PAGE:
• The percentage of people testing positive in Scotland remained level with 48,500 people having COVID-19, equating to around 1 in 110 people

  • The percentage of people testing positive in Wales remained level with 43,600 people having COVID-19, equating to around 1 in 70

  • The percentage of people testing positive in Northern Ireland has levelled off with 36,800 having COVID-19, equating to around 1 in 50 people

The UK's R number is now 0.7-1.1. Last week it was 0.8 to 1.0.

The growth rate range is -5% to 0%.

Welsh Lockdown Extended

Wales is keeping its lockdown in place for another 3 weeks.

First Minister Mark Drakeford said the situation is improving but restrictions need to continue to allow the NHS to recover.

However, Wales is hoping for a "phased and flexible" return to schools after 22 February.

LamPORE Test

The Department for Health and Social Care says the Oxford Nanopore LamPORE testing technology used in pilot pop-up laboratories is "highly effective" in detecting the virus in people with and without symptoms.

The asymptomatic pilot study recruited 1200 healthcare workers across four hospitals. The results add to previous studies on symptomatic patients. They found:

  • A sensitivity of 100% and a specificity of 100% for swab samples from symptomatic patients

  • A sensitivity of 99.6% and specificity of 99.4% for swab samples from asymptomatic patients

  • A sensitivity of 98.9% and specificity of 99.4% for saliva samples from asymptomatic patients

Chief Scientific Officer for England in NHS Test and Trace, Professor Dame Sue Hill, who led the evaluation, said: "The LamPORE test shows very high sensitivity, so can be used for the full range of diagnostic and other use cases. This study showed it to be effective when using saliva samples from people without symptoms and it has the additional advantage of being able to detect other winter viruses, such as flu, increasing the scenarios in which it could be deployed."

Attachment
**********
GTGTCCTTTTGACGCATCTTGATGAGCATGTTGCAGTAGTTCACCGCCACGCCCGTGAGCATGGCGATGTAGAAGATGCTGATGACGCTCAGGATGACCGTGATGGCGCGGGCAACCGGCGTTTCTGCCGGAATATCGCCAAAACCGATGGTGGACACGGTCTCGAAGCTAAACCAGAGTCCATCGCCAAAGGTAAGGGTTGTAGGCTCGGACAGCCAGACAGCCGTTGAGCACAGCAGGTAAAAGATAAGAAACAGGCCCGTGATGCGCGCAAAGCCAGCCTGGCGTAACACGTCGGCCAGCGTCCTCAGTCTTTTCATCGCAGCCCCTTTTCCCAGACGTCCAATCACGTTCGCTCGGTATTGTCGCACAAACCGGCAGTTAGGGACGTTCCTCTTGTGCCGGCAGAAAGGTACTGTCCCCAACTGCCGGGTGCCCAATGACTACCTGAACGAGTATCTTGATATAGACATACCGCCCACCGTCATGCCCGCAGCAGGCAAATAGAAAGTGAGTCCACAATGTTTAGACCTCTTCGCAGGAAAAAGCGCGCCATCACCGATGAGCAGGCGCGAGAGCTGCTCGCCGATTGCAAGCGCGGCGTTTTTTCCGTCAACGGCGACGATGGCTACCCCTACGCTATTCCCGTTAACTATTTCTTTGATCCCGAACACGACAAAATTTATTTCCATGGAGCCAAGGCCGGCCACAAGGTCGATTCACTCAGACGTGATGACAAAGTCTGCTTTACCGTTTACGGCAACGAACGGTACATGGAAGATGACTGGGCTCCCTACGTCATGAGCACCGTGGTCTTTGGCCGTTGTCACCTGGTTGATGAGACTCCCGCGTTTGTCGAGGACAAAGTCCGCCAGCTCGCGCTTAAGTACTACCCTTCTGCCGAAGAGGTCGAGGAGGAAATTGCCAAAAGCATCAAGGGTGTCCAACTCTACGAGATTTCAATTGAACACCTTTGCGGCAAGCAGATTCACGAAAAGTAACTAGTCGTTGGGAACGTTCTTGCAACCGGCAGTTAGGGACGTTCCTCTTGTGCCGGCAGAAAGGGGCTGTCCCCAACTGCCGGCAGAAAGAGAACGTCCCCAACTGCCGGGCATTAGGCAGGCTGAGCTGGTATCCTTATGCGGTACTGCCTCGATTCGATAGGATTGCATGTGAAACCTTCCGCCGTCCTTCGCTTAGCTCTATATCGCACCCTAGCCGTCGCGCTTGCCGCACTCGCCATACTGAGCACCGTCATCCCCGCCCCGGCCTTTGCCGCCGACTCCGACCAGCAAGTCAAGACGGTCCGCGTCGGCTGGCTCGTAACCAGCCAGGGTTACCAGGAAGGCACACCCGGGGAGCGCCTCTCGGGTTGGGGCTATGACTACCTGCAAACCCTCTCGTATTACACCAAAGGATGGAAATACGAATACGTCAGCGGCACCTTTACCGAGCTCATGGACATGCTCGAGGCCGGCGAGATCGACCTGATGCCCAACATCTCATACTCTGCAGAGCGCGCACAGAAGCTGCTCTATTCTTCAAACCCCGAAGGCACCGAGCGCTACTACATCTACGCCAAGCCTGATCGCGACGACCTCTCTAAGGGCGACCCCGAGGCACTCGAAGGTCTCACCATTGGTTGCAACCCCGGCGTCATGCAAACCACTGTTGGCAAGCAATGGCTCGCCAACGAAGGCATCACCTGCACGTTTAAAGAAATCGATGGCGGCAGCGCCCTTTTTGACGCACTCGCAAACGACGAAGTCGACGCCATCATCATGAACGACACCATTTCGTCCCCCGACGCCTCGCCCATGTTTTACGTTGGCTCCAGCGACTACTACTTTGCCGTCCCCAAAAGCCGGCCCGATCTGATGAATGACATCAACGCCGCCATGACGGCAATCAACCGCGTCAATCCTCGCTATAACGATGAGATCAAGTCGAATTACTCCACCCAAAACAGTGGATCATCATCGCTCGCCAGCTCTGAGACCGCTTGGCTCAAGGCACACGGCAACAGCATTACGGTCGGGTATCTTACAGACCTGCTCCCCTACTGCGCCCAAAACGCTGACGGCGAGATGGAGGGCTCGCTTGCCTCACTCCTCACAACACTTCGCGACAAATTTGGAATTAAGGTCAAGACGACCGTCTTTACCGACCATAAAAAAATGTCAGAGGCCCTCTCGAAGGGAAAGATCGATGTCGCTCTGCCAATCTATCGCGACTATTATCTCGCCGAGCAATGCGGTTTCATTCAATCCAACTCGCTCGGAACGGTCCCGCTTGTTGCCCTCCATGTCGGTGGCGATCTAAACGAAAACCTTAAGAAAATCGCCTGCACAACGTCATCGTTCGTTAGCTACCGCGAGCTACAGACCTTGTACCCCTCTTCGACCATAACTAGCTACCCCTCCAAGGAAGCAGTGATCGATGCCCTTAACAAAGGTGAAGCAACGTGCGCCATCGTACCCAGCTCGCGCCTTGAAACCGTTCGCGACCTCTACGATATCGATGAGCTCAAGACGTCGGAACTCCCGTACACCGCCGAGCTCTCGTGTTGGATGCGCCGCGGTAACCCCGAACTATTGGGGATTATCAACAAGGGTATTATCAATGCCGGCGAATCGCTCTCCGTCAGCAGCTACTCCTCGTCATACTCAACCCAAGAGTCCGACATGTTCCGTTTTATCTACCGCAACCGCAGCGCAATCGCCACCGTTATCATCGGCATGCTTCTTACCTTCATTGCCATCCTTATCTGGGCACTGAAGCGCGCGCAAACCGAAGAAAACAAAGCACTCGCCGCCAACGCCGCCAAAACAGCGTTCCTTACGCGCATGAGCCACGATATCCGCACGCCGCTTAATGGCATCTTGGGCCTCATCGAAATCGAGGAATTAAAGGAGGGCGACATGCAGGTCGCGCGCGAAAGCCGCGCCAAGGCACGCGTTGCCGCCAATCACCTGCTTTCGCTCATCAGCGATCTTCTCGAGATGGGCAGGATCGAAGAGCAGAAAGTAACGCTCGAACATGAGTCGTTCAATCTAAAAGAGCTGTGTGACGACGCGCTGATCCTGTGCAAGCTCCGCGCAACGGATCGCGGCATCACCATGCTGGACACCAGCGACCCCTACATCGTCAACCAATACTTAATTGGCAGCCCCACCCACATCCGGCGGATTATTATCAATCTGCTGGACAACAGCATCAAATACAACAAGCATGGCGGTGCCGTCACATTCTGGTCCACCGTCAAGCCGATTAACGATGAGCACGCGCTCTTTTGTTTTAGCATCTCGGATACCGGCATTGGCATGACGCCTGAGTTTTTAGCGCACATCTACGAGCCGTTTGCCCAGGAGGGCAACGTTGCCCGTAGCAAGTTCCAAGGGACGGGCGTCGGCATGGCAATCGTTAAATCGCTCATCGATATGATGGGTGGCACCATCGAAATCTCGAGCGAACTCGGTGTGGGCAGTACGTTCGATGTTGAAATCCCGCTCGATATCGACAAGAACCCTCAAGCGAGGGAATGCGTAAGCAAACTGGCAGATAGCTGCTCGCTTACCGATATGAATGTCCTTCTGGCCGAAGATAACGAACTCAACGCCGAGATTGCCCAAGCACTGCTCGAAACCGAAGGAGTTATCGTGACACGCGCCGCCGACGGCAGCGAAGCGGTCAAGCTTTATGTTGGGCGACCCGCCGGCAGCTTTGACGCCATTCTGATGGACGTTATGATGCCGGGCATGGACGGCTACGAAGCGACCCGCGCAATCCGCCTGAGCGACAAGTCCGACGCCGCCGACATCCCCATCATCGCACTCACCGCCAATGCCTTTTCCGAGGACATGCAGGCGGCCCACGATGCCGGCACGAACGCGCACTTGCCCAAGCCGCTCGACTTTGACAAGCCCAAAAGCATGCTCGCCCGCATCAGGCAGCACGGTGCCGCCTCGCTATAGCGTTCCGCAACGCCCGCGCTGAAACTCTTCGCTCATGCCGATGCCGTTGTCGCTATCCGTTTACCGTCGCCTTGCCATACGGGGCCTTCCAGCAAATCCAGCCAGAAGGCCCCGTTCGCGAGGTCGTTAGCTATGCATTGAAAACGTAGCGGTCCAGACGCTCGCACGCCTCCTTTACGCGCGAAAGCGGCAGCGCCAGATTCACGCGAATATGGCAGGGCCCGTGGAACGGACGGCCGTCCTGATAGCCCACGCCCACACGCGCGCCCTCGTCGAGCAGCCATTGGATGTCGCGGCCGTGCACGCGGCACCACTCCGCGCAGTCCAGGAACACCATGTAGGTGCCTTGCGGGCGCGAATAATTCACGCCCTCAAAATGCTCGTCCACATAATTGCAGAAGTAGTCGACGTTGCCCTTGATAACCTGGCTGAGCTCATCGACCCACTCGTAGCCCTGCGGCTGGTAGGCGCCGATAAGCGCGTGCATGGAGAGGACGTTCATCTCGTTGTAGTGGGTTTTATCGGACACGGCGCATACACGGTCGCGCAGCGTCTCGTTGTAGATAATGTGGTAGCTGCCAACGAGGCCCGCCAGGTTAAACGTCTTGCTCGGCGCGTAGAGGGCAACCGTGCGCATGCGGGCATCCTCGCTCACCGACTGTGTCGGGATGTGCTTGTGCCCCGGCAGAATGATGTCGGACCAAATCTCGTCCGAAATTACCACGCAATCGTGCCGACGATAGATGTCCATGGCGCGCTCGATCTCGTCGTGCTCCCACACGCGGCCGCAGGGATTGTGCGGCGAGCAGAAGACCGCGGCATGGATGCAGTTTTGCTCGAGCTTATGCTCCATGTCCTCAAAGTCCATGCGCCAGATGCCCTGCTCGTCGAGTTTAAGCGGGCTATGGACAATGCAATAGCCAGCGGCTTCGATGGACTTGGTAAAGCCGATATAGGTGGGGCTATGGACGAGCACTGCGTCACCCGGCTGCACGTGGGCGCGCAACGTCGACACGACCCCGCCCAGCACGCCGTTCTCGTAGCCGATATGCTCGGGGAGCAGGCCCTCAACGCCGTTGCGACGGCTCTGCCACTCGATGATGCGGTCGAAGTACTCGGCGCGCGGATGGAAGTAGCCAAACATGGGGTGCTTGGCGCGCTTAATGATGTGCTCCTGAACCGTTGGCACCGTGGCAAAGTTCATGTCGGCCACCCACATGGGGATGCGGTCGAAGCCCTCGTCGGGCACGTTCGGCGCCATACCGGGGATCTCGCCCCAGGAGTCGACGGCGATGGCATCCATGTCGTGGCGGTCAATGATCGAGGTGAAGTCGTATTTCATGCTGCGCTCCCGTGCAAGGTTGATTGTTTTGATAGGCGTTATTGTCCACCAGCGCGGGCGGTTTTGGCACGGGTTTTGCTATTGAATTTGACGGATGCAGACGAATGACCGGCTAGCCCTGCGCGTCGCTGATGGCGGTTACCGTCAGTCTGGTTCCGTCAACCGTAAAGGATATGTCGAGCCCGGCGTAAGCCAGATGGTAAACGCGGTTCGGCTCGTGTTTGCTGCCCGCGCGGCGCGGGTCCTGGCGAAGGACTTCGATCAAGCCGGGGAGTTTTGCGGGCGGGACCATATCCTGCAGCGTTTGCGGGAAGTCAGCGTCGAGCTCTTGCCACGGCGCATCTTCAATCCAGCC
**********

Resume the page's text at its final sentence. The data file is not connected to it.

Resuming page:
BAME Health Outcomes

Research has shown people from BAME backgrounds have worse COVID-19 outcomes.

Now a Lancet Public Health study finds the average health of over-55s from Bangladeshi, Pakistani, and Arab groups to be the equivalent of a White person 20 years older.

Lead author, Dr Ruth Watkinson, University of Manchester, commented: "We must consider how social deprivation intersects with gender, ethnicity, and other personal characteristics, such as immigration status or religion, to affect poor health outcomes. Looking forward, we need much more long-term research to understand how structural and institutional racism creates health inequalities."

COVID-19 & Male Fertility

UK experts have questioned longitudinal research from Iran published in Reproduction suggesting COVID-19 adversely impacts several markers of inflammation and oxidative stress in semen.

Study lead, PhD student Behzad Hajizadeh Maleki, said the results indicate the testes "should be...declared a high-risk organ by the World Health Organisation".

"I need to raise a strong note of caution in the interpretation of these data," Allan Pacey, professor of andrology at the University of Sheffield, told Medscape Medical News.

Channa Jayasena, PhD, a reader in reproductive endocrinology & andrology, Imperial College London, said it was "difficult to work out how much of the reductions observed in this study were specific to COVID-19 rather than just from being ill".

More Lockdown TV, Less Exercise

University College London's continuing COVID-19 Social Study finds 40% of people report exercising less in the current lockdown than in the first, although 13% say they exercise more.

When it came to TV, gaming, and streaming, 19% had more screen time but 13% had less.

Lead author, Dr Daisy Fancourt, commented: "It is not surprising that the current lockdown has seen fewer people exercising than the first, taking place as it does during the winter months, but this is still a cause for concern as exercise can boost not just physical, but also mental wellbeing."

Sexist Ad Removed

The Government has withdrawn a COVID-19 'stay at home' ad after it was criticised for showing women cleaning, ironing, and home schooling while a man sat on a sofa.

"Turns out 1950s sexism is spreading fast too," Labour's Yvette Cooper tweeted.

See more global coronavirus updates in Medscape’s Coronavirus Resource Centre.